In 2019, the Charity Entrepreneurship team graduated 13 alumni, who went on to launch six new charities, five of which implement interventions selected by our research program. How was this outcome accomplished, and how did these charities come into existence?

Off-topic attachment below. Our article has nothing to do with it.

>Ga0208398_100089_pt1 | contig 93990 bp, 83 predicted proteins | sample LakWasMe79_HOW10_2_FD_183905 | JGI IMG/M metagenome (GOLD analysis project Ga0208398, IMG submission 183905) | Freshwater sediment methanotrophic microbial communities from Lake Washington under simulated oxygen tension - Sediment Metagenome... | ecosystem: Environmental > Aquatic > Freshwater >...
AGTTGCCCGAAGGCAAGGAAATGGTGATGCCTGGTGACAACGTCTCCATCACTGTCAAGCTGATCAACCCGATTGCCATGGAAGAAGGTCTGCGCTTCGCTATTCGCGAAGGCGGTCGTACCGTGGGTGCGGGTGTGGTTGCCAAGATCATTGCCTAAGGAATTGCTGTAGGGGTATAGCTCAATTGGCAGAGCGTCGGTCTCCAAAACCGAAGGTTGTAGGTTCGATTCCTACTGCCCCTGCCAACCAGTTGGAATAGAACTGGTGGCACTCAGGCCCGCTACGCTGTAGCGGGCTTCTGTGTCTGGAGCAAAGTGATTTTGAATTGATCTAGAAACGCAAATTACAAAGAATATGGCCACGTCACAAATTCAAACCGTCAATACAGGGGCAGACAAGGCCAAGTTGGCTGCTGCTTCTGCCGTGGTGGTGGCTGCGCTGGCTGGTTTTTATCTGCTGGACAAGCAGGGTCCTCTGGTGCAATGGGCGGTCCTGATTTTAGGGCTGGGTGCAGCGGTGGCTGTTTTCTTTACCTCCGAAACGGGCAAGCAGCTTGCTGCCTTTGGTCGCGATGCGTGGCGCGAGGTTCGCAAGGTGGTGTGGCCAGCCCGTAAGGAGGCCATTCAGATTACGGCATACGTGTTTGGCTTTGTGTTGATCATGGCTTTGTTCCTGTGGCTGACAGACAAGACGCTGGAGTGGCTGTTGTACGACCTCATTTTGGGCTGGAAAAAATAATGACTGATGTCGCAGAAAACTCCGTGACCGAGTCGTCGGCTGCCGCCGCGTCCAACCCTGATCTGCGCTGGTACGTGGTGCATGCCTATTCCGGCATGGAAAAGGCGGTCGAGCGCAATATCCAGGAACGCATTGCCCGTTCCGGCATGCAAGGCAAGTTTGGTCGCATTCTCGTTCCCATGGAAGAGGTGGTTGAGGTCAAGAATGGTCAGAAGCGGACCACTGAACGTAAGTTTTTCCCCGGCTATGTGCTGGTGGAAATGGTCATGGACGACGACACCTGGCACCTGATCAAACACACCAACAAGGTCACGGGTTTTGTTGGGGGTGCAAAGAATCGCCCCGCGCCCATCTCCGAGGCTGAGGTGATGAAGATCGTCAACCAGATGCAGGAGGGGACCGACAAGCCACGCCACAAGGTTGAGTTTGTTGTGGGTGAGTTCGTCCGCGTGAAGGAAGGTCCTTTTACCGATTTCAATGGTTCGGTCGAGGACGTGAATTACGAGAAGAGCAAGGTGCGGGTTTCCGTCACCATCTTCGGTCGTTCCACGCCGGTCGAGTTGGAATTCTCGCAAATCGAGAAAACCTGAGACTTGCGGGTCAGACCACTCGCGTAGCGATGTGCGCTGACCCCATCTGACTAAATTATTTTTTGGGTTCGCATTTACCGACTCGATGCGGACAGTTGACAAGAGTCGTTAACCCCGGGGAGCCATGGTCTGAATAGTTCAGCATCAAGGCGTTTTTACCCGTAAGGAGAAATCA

In 2016, Joey and Katherine Savoie started Charity Science Health, an organization that sends SMS text message vaccine reminders to people in India. Shortly afterwards, they were approached by Brendan Eappan, a pre-med student who wanted advice on how to make an impact. Joey advised him to found a charity. He placed an ad for a co-founder, and was joined by Nikita Patel. The two of them started Fortify Health – an organization focused on getting major Indian wheat mills to supplement their product with iron and folic acid. Both Charity Science Health and Fortify Health went on to receive GiveWell Incubation grants (at time of writing, Fortify Health in particular is estimated to have a 25% chance to become a GiveWell Top Charity, and has been awarded a $1,005,716 grant in order to scale up its operations). This was evidence that it could be high-impact to establish a full-time organization focused on identifying promising interventions and mentoring skilled individuals to execute them. As a result, Joey Savoie and Karolina Sarek decided to found Charity Entrepreneurship, a research and training program that incubates multiple high-impact charities every year. The most important part of starting a successful charity is choosing a promising intervention in the first place. Some interventions are much more cost-effective than others, and even a very well-quantified, beautifully implemented program will not be the most cost-effective if the intervention itself is not cost-effective. It is common for researchers to have an in-depth knowledge of the particular intervention they are interested in. This makes a lot of sense if you are evaluating a single, pre-existing intervention or charity. For Charity Science Health and Fortify Health, however, the aim was to implement one of the most promising of all possible interventions. Therefore, the ideas for Charity Science Health’s “text message vaccine reminders” and Fortify Health’s “iron and folic acid supplementation of wheat” were chosen by spending thousands of research hours doing shallow reviews of approximately 45 potential intervention ideas, with a focus on doing just enough research to eliminate non-viable candidates and identify promising ones. At Charity Entrepreneurship, this same methodology was used to launch the charities in the first formal Incubation Program. Using the above research processes, we generated promising candidates for good interventions, designed a curriculum, opened applications and selected promising potential founders, as well as set up infrastructure to provide them with stipends, seed funding, and legal support. At the end of our program, six new charities were launched.